The Jalopy Journal
Discussion in 'The Hokey Ass Message Board' started by BC Texas, Oct 20, 2015.
Chopped 29 special coupe
First time on this one and messed up already.
Building full gendered 29 chopped top special coupe. It has 283/700r4 with a half rack and pinion steering. Superbell 4" dropped front axle. Split wishbones out to the frame, (boxed model a).
Question is, will it still need a panhard bar? Some say yes, some say no.
What do y'all think?
Dead perch. ('tethered' right hand shackle) Do a search...
My take is Henry never used one until he went to loose rubber shackles etc in '42. Personally I've have never found the need for one on any of the cars we built. I've always used wishbones or hairpins; but maybe the four bar fronts are softer and need the side to side control, the guys that make the four bars are the guys that started selling the panhard bars. Just my take on this subject; like you said there others will have an equally strong belief in the need for a panhard bar.
Probably not necessary with a half a rack.
A properly pre loaded over axle spring will keep it centered.
Any cross steer arrangement will need a panhard bar or dead perch. When you steer, the steering rod pushes or pulls the front suspension to the left or right on the axis of the perches. If you don't have a panhard bar, you can actually watch the frame rock to the left or right when you steer. It is not a whole lot, but definitely enough to make a difference.
Also, sell that gay ass half rack to some street rodder and get a proper steering box.
Good luck, -Abone.
I have tried a 47 Ford pickup steering box. It needed a panhard bar. I bout this rack cheep so I guess I will try it and see. I also have a reversed corvair and vega box. Already installed the rack using Vega mounting plate so if its not satisfactory will try the Vega. My friend has a Vega box that we put on his Vicky and it does well. I'm looking for less turn from stop to stop. Vega has less than 47 Ford. Rack is supposed to be less than that without losing the easyness of it. If y'all have done what I'm trying to do chime in and tell me about. Will listen to all criticism, good or bad.
The half rack works perfectly fine, it is just not real cool to look at and will kill the vibe of a traditionally built car. Might be able to get away with it if you have fenders, but even then, I wouldn't tell anybody...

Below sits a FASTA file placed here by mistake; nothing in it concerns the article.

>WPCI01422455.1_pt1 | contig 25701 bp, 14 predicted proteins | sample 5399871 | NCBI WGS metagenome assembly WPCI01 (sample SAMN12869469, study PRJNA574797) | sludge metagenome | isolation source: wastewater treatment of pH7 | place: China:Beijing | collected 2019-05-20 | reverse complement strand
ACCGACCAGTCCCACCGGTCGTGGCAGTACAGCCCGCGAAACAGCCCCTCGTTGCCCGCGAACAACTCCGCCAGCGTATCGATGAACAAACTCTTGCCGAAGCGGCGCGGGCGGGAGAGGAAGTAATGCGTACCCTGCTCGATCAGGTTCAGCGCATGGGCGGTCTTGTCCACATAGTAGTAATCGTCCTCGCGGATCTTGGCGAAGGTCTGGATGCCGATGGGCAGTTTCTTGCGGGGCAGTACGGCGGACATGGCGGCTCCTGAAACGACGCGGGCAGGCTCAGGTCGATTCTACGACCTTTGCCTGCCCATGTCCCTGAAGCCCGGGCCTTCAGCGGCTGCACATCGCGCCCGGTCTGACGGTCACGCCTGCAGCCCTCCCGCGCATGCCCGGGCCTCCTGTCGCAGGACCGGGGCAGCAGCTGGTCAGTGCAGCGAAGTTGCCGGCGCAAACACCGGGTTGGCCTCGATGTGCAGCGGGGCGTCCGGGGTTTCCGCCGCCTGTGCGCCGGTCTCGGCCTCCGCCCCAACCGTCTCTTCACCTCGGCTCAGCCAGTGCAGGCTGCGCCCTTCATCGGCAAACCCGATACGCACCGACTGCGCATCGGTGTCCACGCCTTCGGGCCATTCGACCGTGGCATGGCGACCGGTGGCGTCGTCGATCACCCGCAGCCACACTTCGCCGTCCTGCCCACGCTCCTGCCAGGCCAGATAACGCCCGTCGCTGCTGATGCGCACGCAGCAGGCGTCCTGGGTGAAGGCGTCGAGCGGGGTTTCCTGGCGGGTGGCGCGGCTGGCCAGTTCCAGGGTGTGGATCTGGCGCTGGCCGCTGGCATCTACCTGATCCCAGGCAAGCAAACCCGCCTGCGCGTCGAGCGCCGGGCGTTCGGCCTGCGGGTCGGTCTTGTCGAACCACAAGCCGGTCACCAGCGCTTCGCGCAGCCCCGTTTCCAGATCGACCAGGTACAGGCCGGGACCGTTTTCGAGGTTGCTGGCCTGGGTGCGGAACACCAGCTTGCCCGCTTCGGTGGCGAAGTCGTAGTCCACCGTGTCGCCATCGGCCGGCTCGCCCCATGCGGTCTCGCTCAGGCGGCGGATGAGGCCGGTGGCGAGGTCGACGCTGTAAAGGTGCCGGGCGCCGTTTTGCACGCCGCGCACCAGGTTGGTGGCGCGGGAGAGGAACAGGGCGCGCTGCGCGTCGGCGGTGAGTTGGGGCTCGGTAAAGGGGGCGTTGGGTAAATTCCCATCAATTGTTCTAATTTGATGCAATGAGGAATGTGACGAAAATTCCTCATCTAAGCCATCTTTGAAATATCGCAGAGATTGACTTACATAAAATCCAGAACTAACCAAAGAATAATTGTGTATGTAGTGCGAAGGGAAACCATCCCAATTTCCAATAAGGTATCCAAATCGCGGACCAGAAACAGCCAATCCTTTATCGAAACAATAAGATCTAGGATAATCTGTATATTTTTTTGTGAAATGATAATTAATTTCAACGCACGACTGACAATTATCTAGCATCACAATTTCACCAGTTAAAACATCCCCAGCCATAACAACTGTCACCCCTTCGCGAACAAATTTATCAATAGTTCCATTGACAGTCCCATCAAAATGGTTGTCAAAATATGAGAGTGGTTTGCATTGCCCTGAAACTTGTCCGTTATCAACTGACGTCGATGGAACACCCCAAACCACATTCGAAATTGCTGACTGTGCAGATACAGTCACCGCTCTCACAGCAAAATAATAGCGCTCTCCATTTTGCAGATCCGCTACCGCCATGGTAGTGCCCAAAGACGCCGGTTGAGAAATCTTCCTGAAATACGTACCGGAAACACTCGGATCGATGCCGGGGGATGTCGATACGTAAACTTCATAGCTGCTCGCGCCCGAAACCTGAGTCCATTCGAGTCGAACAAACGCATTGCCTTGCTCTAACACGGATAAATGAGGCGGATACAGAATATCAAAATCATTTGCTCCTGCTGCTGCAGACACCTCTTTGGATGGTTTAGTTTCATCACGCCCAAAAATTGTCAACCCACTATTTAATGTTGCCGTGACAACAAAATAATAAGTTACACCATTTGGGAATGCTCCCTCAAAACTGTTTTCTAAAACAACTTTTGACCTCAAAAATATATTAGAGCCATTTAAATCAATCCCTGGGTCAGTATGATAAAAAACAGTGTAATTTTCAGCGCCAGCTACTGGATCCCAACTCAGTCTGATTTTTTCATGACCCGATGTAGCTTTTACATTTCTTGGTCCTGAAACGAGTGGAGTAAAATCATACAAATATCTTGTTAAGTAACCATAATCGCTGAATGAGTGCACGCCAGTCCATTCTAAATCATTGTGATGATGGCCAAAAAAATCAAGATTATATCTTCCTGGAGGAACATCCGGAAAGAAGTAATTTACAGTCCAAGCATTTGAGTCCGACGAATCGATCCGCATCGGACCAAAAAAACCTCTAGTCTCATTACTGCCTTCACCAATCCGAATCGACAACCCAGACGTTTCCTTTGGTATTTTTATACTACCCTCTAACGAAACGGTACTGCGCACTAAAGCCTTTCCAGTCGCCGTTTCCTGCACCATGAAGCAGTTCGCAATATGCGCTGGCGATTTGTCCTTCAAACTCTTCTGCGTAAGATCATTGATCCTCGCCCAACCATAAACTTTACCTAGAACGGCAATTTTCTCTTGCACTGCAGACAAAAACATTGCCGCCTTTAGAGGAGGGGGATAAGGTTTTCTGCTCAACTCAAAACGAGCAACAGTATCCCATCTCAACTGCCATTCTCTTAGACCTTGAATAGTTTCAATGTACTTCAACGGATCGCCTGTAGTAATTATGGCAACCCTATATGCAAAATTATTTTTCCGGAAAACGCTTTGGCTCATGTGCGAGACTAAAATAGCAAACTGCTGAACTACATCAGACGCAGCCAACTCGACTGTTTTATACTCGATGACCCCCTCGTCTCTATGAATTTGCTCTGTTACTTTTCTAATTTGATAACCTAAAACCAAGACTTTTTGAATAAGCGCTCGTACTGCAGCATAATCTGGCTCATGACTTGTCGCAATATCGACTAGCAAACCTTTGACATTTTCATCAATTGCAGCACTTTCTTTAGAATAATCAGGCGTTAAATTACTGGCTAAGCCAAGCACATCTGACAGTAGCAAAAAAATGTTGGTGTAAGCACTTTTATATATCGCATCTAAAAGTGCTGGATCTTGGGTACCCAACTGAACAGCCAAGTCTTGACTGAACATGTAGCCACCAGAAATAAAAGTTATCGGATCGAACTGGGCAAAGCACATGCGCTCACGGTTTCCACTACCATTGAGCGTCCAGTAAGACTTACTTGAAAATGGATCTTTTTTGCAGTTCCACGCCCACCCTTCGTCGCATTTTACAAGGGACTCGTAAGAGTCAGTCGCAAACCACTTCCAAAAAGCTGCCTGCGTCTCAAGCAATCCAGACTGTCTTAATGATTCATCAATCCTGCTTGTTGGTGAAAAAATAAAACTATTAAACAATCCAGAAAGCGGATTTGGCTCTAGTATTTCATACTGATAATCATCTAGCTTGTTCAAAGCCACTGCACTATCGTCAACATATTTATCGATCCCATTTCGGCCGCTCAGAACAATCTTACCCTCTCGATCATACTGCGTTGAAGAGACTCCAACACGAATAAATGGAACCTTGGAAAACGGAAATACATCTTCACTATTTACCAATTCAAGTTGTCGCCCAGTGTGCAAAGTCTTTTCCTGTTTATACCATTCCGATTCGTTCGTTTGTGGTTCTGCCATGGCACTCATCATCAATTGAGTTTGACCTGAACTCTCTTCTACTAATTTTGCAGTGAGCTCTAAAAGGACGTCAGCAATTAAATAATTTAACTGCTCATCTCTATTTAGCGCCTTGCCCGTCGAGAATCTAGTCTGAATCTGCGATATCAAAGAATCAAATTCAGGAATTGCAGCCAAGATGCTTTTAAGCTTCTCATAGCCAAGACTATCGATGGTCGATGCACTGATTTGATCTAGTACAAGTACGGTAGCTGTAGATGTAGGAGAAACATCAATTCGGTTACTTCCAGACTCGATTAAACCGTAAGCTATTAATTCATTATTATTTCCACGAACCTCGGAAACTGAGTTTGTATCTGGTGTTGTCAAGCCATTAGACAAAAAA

This 29 coupe has 31 sunvisor, fenders and splash aprons. Only thing is, will have only hood top. Maybe I can cover it with a shield.
By the way. What do you consider proper? Just wondering.
Non reversed corvair box, '37 and later ford box, 904 GM box?
Nothing against your choice of steering gear, lots of fellas use R&P but they didn't really become popular for hot rods until the '90s.
True. I'm trying for the 60's look. More specifically like an older friend had in 66 & 67. Also, us elderly guys need all the comfort we can get. (Or pay for.)
Was hoping to see a Model A fitted with one of these;
30 thousand miles with Mustang steering and a 4 bar. You don't need a panhard bar. !!!!!!!!!!!!!!!!!!!!!!!!
Bring it to me and I'll put it in one. (Kidding)
Airplane? Or what
Full gendered? Like Bruce? or Caitlyn?
Full gendered and "chopped" should never be used in the same sentence......
that procedure is a deductadicktomie.
I found that my front end walked a bit. After really watching the front end I noticed the axle was moving side to side a little at the shackles. I added a front pan hard bar from welderseries.com and it made all the difference in the world. Early on I had a lot of squat in the back right and added a rear panhard bar from the same guys. They made all the difference in the world on mine. Don't do a dead perch...
Explain "dead perch" for me. Probably seen but don't remember.
I built a 31 roadster. Beefed up B flathead 4, 4 speed & 47 pu (411) with steering from same truck. Split 36 bones and had to install panhard bar. Rear moved on hard acceleration. Wanted a ways link, but someone wanted it worse than me. Been kicking my but ever sense. Wish I had it back. This one I hope will be a good cruiser. Promised my other half she would enjoy going in it. Used orig wishbone, but picked up another 36 last weekend. Will split and go out to frame. Thanks for your input.